Stephen Spillane has posted a very interesting article on the European elections in Northern Ireland. Crudely put, the gist of it was that with the MEP Jim Allister setting up his own party after breaking away from the DUP means that the unionist vote could be spread out over more candidates. This would mean that the traditional 2 Unionist MEPs and 1 Nationalist MEP balance could be changed (but read his article to get a better sense of this with some handy numbers).
As someone from Northern Ireland, I guess I should have said something about the elections here before, but I have to admit that I haven't found the European elections in NI interesting - there hasn't really been any campaigning yet, though I think the candidates are pretty much selected, and the communal divide means that the poll won't even mean that the result can indicate and shift in political opinion in a way that matters in an EU sense or even in the traditional political sense of left v right. Elections in NI are largely still just the popular method of measuring the political weight of (1) each community in comparison to the other (2) each of the parties strength within their own community.
On the other hand, the election is interesting in that it could show developments in these areas, which I have perhaps been wrong to dismiss as not really that interesting. (Perhaps it's more interesting from the outside since it's different from "normal" politics?).
So I'll try to say something about the European elections in NI with a bit of pan-European perspective. However, I should give some background first.
Northern Ireland elects its MEPs by STV, just like constituencies in the Republic, but unlike the D'Hondt list system in the rest of the UK. NI sends 3 MEPs to the EP, and currently they are Bairbre De Brún (Sinn Fein), Jim Nicholson (UUP) and Jim Alister (TUV).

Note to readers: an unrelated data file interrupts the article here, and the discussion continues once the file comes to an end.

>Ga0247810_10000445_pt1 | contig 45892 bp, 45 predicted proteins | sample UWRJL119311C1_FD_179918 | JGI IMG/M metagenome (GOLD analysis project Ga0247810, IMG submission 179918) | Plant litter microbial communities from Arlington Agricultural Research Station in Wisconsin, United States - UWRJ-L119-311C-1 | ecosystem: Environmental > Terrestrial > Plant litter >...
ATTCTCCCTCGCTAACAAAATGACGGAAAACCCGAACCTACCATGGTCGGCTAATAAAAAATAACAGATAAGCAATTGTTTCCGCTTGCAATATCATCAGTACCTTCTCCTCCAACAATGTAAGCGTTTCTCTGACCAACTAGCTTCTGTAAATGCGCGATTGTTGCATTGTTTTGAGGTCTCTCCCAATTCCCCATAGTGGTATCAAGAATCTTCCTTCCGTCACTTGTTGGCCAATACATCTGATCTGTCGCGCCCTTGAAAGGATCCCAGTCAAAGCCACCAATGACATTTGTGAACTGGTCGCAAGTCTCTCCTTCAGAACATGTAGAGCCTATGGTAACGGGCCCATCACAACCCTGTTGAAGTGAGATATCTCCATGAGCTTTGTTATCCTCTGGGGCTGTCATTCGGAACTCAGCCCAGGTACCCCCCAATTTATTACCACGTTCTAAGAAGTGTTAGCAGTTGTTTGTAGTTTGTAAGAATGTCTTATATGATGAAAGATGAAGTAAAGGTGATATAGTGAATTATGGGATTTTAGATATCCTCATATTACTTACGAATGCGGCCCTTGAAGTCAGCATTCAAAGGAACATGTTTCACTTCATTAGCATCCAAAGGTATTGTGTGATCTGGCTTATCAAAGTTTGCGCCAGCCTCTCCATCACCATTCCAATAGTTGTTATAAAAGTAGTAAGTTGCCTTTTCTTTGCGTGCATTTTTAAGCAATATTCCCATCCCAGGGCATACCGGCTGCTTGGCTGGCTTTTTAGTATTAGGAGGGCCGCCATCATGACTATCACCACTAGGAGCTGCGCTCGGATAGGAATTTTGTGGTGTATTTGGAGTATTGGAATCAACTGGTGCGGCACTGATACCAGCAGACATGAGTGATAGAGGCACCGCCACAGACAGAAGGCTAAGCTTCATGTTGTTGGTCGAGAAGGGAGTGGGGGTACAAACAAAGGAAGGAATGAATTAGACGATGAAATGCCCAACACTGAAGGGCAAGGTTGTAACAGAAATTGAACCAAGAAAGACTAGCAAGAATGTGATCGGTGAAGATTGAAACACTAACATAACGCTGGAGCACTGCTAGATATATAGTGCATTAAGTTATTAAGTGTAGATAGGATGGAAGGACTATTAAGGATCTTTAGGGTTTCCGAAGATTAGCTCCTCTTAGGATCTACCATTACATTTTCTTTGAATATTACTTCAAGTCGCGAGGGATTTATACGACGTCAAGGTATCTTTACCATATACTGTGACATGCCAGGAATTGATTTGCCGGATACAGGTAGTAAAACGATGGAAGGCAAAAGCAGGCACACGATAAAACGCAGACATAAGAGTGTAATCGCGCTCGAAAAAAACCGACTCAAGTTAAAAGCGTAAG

Background - the 5 main parties:
There are 5 main parties in NI (or four, depending on your perspective): the Alliance Party, the Democratic Unionist Party, Sinn Fein, the Social Democratic and Labour Party and the Ulster Unionist Party. 2 Nationalist, 2 Unionist and 1 cross-community. Then there's the Traditional Unionist Voice, which was founded by Jim Allister, a current NI MEP who was elected on the DUP ticket in the last election.
DUP: The hardline unionist party, which has some fundamentalist christian viewpoints (though perhaps I'm confusing that with a lot of the party membership and leadership having those views). Currently the largest party in the NI Assembly, and promotes itself as defending the union with Britain and being able to force nationalists in line with their policies. Generally right wing, but more in the populist and fundamentalist religious sense rather than the classical right-wing economic sense. Is non-aligned within the EP, and is putting forward Diane Dodds (wife of Nigel Dodds, an NI Executive minister for finance). European policies? None, really - rhetoric focuses on ensuring that "Ulster's voice in Europe is a Unionist one", and on keeping Sinn Fein from claiming a propaganda victory of topping the poll. What this means in a practical policy sense I have no idea. ("At all times our priority must be the defeat of Sinn Fein"). The only hint at a European tinge to the language is the need for the agricultural sector in NI to have a strong voice in Europe.
Sinn Fein: The hardline nationalist party (or republican), and the biggest nationalist party in the Assembly. Very left-wing, and has a very effective campaigning machine. It has a website for the EU elections, and probably is the party in NI with the most widely known views on the EU and the Lisbon Treaty due to its involvement in the referendum campaign in the Republic. It has many of the traditional far-left critiques of the EU, and sits with the GUE-NGL in the EP. It is against the current "neo-liberal" version of Europe but is for a "critical but constructive engagement" with Europe. It is Gaullist in the sense it wants a Europe of sovereign states (would this not conflict with their idea of a "democratized UN"?), and it is for a classical neutrality for Ireland. Pro-(Irish)unification, pro-worker's rights, anti-Lisbon. It will be interesting to see if it plays its ideological cards in the North as well as the South or if it plays the communal game (I suspect the latter). Bairbre de Brún is their candidate.